Ah-Ha Moment: Researching a Period Piece
There are lots of ways to conduct research for a historical piece and, as a writer, you need every single one of them in your bag of tricks. Did I just say tricks? Yes, I did. Part of crafting writing is knowing that you are creating what is tantamount to illusion...in the end, all writing comes down to verisimilitude. If it didn’t, it’d be the literary equivalent of a home movie (notice I didn’t say reality TV show because those are scripted, too). So every bit of what you write: setting, plot, dialogue is all geared toward creating the illusion that your story is real when, in fact, everyone knows it isn’t.
But how do you take that mantra and transport it back to the 10th century? Or the 19th century or whenever your story and your characters need to be alive and walking around and acting? Naturally you have to read books from the period and about the subject; check in with Google; and consult maps. It’s also a good idea to read fiction (even if it’s not related to your subject) that was written at the time and about the time you’ve chosen, and to watch films about the era or from the era (if you’re writing about early 20th century on). All very good—and very necessary--so you can soak up that atmosphere and convey it to your readers.
But what’s the most important thing to keep in mind when you’re researching and writing about the past? My ah-ha moment came when I realized it’s exactly the same as it is for any writing. Cf. paragraph 1—Yep, good old verisimilitude. You want just enough “history” floating and weaving through your story to convey the time period—not to slavishly copy it. Your characters will have the same feelings and desires and motives as folks upright and walking right now in 2013. In other words, you will actually be writing a modern story—that just happens to occur back in the good old days.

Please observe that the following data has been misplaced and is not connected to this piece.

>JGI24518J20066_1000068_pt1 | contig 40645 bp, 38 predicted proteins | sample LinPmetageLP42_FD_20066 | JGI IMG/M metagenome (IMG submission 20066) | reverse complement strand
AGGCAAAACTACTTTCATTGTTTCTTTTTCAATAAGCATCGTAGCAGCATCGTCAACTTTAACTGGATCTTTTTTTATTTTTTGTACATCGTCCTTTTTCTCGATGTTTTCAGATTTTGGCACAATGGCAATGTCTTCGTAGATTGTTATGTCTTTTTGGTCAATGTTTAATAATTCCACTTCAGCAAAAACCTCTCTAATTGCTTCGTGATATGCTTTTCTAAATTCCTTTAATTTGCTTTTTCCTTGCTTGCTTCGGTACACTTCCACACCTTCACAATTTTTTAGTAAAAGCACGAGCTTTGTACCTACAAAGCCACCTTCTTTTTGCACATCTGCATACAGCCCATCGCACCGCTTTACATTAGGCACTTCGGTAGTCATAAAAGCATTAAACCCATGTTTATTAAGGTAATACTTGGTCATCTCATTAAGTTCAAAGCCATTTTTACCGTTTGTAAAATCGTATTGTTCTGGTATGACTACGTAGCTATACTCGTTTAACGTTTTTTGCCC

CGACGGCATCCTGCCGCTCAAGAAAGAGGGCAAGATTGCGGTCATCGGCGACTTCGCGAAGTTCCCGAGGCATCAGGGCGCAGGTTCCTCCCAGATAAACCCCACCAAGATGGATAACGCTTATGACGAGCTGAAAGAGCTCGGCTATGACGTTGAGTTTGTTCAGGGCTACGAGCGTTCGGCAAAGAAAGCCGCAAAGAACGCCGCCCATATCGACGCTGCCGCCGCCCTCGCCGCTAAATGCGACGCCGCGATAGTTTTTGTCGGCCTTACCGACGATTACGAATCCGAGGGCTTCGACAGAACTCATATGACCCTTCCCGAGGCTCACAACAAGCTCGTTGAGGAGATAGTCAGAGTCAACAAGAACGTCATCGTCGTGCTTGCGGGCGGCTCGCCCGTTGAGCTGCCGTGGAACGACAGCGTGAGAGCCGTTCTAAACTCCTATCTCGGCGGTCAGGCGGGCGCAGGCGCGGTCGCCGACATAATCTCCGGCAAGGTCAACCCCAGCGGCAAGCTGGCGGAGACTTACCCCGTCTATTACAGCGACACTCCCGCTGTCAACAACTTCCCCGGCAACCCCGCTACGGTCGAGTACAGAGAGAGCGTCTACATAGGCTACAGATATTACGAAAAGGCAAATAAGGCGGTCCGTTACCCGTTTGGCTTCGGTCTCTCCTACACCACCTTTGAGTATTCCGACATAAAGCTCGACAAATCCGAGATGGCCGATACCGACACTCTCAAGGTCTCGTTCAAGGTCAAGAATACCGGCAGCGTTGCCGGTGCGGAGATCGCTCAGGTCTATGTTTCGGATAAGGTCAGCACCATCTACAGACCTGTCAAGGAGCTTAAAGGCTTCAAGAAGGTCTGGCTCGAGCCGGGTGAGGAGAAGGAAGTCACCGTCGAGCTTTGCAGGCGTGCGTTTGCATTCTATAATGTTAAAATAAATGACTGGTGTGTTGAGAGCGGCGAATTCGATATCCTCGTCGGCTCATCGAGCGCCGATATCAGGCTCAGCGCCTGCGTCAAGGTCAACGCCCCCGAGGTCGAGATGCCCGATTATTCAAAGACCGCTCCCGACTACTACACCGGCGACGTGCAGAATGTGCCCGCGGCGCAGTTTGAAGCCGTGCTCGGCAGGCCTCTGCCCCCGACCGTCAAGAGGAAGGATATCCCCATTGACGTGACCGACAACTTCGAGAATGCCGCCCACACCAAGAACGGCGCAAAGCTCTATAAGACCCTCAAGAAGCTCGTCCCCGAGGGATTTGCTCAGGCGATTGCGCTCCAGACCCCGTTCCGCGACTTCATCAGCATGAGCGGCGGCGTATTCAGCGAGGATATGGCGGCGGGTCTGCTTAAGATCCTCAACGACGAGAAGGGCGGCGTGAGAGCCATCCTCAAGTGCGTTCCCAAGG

About the Author:
Lisa Mannetti’s debut novel, The Gentling Box, garnered a Bram Stoker Award and she has since been twice-nominated for the award in both the short and long fiction categories: (“1925: A Fall River Halloween” and Dissolution). Her story, “Everybody Wins,” was made into a short film by director Paul Leyden starring Malin Ackerman and released under the title Bye-Bye Sally. Recent short stories include, “Corruption,” in Nightscapes Volume 1 (August 2013) and “The Hunger Artist” in Zippered Flesh II (February 2013).
She has also authored The New Adventures of Tom Sawyer and Huck Finn (second edition to be published by Smart Rhino early 2014), two companion novellas in Deathwatch, (new edition Nightscape Press, December 2013), a macabre gag book, 51 Fiendish Ways to Leave your Lover, (Bad Moon Books, Feb 2010) as well as non-fiction books, and numerous articles and short stories in newspapers, magazines and anthologies. Forthcoming works include additional short stories and a novella about Houdini, The Box Jumper. She is currently working on a paranormal novel, Spy Glass Hill.
Lisa lives in New York.
Visit her author website: www.lisamannetti.com
Visit her virtual haunted house: www.thechanceryhouse.com